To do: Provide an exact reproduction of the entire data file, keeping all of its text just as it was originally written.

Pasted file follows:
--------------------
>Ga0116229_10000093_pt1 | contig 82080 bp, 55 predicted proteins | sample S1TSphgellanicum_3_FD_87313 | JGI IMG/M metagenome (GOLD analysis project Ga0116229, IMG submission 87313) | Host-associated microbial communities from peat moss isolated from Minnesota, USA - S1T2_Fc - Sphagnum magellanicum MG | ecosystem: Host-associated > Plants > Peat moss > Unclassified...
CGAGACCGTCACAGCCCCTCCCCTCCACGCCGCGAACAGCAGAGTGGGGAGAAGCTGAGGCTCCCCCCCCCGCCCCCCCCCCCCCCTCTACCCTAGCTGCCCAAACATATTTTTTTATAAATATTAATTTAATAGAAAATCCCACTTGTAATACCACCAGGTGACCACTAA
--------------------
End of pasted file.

>Ga0116229_10000093_pt1 | contig 82080 bp, 55 predicted proteins | sample S1TSphgellanicum_3_FD_87313 | JGI IMG/M metagenome (GOLD analysis project Ga0116229, IMG submission 87313) | Host-associated microbial communities from peat moss isolated from Minnesota, USA - S1T2_Fc - Sphagnum magellanicum MG | ecosystem: Host-associated > Plants > Peat moss > Unclassified...
CGAGACCGTCACAGCCCCTCCCCTCCACGCCGCGAACAGCAGAGTGGGGAGAAGCTGAGGCTCCCCCCCCCGCCCCCCCCCCCCCCTCTACCCTAGCTGCCCAAACATATTTTTTTATAAATATTAATTTAATAGAAAATCCCACTTGTAATACCACCAGGTGACCACTAA